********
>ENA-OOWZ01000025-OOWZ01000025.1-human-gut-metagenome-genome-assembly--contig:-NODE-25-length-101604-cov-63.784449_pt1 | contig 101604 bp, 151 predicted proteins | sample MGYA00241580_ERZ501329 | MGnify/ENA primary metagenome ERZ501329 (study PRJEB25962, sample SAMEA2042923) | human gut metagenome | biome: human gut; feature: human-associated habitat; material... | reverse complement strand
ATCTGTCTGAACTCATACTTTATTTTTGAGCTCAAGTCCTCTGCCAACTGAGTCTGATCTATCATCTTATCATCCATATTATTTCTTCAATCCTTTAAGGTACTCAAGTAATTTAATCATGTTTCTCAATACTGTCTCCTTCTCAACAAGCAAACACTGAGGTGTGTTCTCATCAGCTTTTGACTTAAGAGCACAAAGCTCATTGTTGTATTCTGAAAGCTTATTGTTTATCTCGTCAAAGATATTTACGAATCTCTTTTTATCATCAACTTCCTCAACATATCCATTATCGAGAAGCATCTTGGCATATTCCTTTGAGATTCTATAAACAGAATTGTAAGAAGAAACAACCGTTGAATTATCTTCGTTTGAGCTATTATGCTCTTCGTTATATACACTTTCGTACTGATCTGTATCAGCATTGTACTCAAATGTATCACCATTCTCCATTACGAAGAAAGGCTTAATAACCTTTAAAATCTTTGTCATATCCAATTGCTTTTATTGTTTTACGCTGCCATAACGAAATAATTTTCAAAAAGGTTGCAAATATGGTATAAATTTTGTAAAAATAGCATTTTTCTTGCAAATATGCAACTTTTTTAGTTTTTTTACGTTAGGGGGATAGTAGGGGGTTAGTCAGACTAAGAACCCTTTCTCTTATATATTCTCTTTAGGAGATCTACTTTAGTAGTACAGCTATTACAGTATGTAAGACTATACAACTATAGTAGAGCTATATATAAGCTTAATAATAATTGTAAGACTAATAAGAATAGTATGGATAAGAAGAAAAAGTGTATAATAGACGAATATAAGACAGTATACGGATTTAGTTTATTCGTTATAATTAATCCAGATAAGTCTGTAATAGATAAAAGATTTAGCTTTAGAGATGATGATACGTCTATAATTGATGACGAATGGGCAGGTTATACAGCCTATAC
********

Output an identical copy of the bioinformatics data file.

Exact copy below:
>ENA-OOWZ01000025-OOWZ01000025.1-human-gut-metagenome-genome-assembly--contig:-NODE-25-length-101604-cov-63.784449_pt1 | contig 101604 bp, 151 predicted proteins | sample MGYA00241580_ERZ501329 | MGnify/ENA primary metagenome ERZ501329 (study PRJEB25962, sample SAMEA2042923) | human gut metagenome | biome: human gut; feature: human-associated habitat; material... | reverse complement strand
ATCTGTCTGAACTCATACTTTATTTTTGAGCTCAAGTCCTCTGCCAACTGAGTCTGATCTATCATCTTATCATCCATATTATTTCTTCAATCCTTTAAGGTACTCAAGTAATTTAATCATGTTTCTCAATACTGTCTCCTTCTCAACAAGCAAACACTGAGGTGTGTTCTCATCAGCTTTTGACTTAAGAGCACAAAGCTCATTGTTGTATTCTGAAAGCTTATTGTTTATCTCGTCAAAGATATTTACGAATCTCTTTTTATCATCAACTTCCTCAACATATCCATTATCGAGAAGCATCTTGGCATATTCCTTTGAGATTCTATAAACAGAATTGTAAGAAGAAACAACCGTTGAATTATCTTCGTTTGAGCTATTATGCTCTTCGTTATATACACTTTCGTACTGATCTGTATCAGCATTGTACTCAAATGTATCACCATTCTCCATTACGAAGAAAGGCTTAATAACCTTTAAAATCTTTGTCATATCCAATTGCTTTTATTGTTTTACGCTGCCATAACGAAATAATTTTCAAAAAGGTTGCAAATATGGTATAAATTTTGTAAAAATAGCATTTTTCTTGCAAATATGCAACTTTTTTAGTTTTTTTACGTTAGGGGGATAGTAGGGGGTTAGTCAGACTAAGAACCCTTTCTCTTATATATTCTCTTTAGGAGATCTACTTTAGTAGTACAGCTATTACAGTATGTAAGACTATACAACTATAGTAGAGCTATATATAAGCTTAATAATAATTGTAAGACTAATAAGAATAGTATGGATAAGAAGAAAAAGTGTATAATAGACGAATATAAGACAGTATACGGATTTAGTTTATTCGTTATAATTAATCCAGATAAGTCTGTAATAGATAAAAGATTTAGCTTTAGAGATGATGATACGTCTATAATTGATGACGAATGGGCAGGTTATACAGCCTATAC